Imagine that one perfect day where you are organized beyond your own belief: you wake up feeling refreshed because you had time and energy to make a plan the night before, so you weren’t anxious while you slept. Your breakfast smoothie is already made and ready to go; you have time to go to the gym before work; you are somehow remembering to breathe, to maintain good posture, to practical “facial yoga.” We think of wellness practices as primarily physical: doing a Whole30 Challenge, for example, or getting in your cardio. After a holiday season of indulgence, you’re feeling ready to engage in these more disciplined practices again, to start feeling better, have more energy, get back on track.
Your financial wellness needs the same care and attention: after the holiday months of constant spending and occasionally receiving, checking your bank balance can feel like stepping on the scale after a series of particularly decadent holiday parties. If money worries are at the heart of some of your anxiety, all the yoga in the world won’t help you. But where to even begin?
Curate Your Environment
Recently, I heard a novelist speak about his effort toward digital minimalism. Rather than having 24-hour email access, he has no home Internet and no smart phone, but instead, he carves out a small amount of time each day to visit a coffeeshop, borrow wifi, and check emails. He creates not only a mental distinction but a physical and environmental one as well when entering this space. While his separation from the Internet makes sense for a novelist, most of us could not afford the luxury of being disconnected for 23 ½ hours of the day.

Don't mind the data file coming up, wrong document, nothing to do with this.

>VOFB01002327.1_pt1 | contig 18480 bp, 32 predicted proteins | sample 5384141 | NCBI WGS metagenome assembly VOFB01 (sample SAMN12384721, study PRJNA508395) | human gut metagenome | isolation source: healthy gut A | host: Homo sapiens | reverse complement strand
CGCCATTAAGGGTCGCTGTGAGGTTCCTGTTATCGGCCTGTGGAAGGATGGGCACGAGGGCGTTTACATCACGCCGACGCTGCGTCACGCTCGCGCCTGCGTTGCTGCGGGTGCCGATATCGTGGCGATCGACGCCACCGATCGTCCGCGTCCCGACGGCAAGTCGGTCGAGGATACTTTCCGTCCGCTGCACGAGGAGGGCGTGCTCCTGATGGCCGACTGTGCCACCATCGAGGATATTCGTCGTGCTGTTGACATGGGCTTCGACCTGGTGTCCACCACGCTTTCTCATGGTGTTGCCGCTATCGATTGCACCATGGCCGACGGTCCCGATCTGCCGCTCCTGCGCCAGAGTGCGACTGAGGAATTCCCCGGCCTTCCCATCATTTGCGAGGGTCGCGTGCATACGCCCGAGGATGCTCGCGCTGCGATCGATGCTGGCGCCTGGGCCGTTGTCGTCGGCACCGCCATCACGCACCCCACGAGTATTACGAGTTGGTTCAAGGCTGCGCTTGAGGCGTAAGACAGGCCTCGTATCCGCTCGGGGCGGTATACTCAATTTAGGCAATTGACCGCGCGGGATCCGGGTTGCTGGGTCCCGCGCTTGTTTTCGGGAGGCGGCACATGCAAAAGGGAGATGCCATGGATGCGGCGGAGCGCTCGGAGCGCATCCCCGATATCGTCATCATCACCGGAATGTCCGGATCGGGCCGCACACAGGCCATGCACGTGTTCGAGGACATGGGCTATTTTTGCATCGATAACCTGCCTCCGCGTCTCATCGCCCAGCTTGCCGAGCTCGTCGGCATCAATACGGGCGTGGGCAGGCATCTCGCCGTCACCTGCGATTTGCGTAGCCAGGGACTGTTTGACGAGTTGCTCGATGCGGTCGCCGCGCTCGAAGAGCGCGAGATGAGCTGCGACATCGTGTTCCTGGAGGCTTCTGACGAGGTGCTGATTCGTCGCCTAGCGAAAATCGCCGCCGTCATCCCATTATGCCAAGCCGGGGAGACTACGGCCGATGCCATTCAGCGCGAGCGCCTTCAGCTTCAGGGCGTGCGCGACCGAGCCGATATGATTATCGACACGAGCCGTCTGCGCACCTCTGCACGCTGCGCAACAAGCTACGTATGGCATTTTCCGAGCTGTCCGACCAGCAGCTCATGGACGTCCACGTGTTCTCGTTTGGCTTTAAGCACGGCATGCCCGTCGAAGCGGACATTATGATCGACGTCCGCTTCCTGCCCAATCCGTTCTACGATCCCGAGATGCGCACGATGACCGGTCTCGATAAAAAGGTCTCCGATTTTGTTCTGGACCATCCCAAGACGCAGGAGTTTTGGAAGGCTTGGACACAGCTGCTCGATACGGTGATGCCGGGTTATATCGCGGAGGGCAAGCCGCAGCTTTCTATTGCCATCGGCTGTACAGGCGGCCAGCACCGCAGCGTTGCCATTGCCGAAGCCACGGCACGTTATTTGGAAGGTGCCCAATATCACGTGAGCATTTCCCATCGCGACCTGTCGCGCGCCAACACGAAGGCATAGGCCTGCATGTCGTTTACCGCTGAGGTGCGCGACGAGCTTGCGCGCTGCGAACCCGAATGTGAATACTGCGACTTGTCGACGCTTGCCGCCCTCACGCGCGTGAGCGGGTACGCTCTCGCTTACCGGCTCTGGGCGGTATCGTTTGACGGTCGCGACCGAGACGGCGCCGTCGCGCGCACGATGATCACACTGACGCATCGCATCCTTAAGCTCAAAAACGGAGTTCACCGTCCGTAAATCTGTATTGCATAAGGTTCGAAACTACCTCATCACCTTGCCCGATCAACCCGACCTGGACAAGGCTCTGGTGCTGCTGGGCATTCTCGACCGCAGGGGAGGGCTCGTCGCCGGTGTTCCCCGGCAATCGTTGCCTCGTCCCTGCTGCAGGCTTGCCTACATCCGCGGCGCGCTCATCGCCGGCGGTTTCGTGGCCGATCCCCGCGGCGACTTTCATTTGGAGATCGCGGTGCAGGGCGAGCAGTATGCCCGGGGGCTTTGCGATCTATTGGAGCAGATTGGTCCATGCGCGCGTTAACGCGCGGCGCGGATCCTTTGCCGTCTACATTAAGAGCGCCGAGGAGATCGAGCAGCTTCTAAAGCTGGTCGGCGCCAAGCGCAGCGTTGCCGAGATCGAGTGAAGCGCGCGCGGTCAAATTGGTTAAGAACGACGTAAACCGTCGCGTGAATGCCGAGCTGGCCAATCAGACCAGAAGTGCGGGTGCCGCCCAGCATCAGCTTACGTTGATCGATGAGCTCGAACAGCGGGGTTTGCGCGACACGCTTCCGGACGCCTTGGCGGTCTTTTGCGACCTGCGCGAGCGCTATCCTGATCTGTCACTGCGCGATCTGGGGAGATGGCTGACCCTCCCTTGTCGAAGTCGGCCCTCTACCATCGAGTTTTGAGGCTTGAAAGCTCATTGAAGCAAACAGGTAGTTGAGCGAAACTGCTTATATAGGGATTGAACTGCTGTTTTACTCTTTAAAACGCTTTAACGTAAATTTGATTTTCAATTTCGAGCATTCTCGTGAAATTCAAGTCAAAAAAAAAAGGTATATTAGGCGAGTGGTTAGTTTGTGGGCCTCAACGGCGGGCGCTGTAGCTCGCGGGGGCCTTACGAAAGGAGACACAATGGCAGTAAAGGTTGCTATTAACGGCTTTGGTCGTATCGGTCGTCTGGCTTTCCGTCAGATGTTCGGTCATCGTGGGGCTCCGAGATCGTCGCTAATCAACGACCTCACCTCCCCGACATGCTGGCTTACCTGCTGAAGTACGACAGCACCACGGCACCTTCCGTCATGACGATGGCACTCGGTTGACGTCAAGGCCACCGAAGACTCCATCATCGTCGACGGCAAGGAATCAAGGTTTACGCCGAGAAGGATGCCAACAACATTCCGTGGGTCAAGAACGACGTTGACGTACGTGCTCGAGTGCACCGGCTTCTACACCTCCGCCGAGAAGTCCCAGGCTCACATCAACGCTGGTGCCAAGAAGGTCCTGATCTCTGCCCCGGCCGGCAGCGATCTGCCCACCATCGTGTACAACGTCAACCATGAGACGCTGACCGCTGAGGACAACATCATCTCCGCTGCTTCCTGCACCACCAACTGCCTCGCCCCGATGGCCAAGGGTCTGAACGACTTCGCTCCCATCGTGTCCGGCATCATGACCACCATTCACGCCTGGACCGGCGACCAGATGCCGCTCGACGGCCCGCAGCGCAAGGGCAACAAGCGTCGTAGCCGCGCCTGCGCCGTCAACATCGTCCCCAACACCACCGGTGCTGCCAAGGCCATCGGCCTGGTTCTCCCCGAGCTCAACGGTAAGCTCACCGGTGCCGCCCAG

Instead of completely disconnecting, curate a digital life that works for you. Eliminate digital clutter, and find the right app for the right job. Rather than getting bogged down with budgeting and monitoring tools that will scold you for lifestyle purchases, offer you incomprehensible pie charts, or make suggestions for products you simply don’t need, find a financial tool that will set you up for success. Take the time to unsubscribe from particular types of push notifications that give you a false sense of urgency and glue you to your phone (but not truly urgent ones, like those that alert you to fraud or overdrawn balances!). Rearranging your apps can be as satisfying as rearranging furniture, and give you a less automatic, unhelpful checking of your device.
Flex Your Finance Muscle
Just as you wouldn’t set out on a marathon on January 1st as part of a new health regimen, small, daily habits are the basis of real change in financial wellness. Muscles atrophy over time without use, and your financial muscle also needs flexing to stay on track. Physical changes are easy to see and keep you motivated, but other changes are more difficult to see, and it can be discouraging to have such little, tangible progress. You can’t reasonably expect to pay off your credit card debt all at once, but you can absolutely start small, by not making any new charges for at least a week. Then, keep it going! Make small, attainable goals that make you feel good when you achieve them and check them off your list. Focus on the emotional difference you feel when you are in control, and you continue to visualize yourself as abundant and free.
Take a Power Stance
If you haven’t seen it by now, Amy Cuddy’s TEDTalk about body language is frequently listed among the highest-viewed of all time, and it’s worth 20 minutes to learn some of the important ways that your mind will follow your body’s lead. You can apply her concepts to any anxious situation. If financial issues are easier for you to ignore than confront, give yourself the time to stand up straight, put your shoulders back, breathe deeply, and wait that 120 seconds for your brain to increase testosterone and decrease your stress hormone, cortisol, to give you a confident and powerful boost to tackle the project, whether it’s simply organizing a monthly budget or deciding to implement a plan.
Physical changes are only as solid as their foundation, and you’ll be surprised at how financial wellness contributes to your overall sense of wellbeing, success, and confidence that reflects in other endeavors in your life. If your bank account is feeling hungover after a long holiday season, stay hydrated and get ready to work toward an overall abundance in the New Year.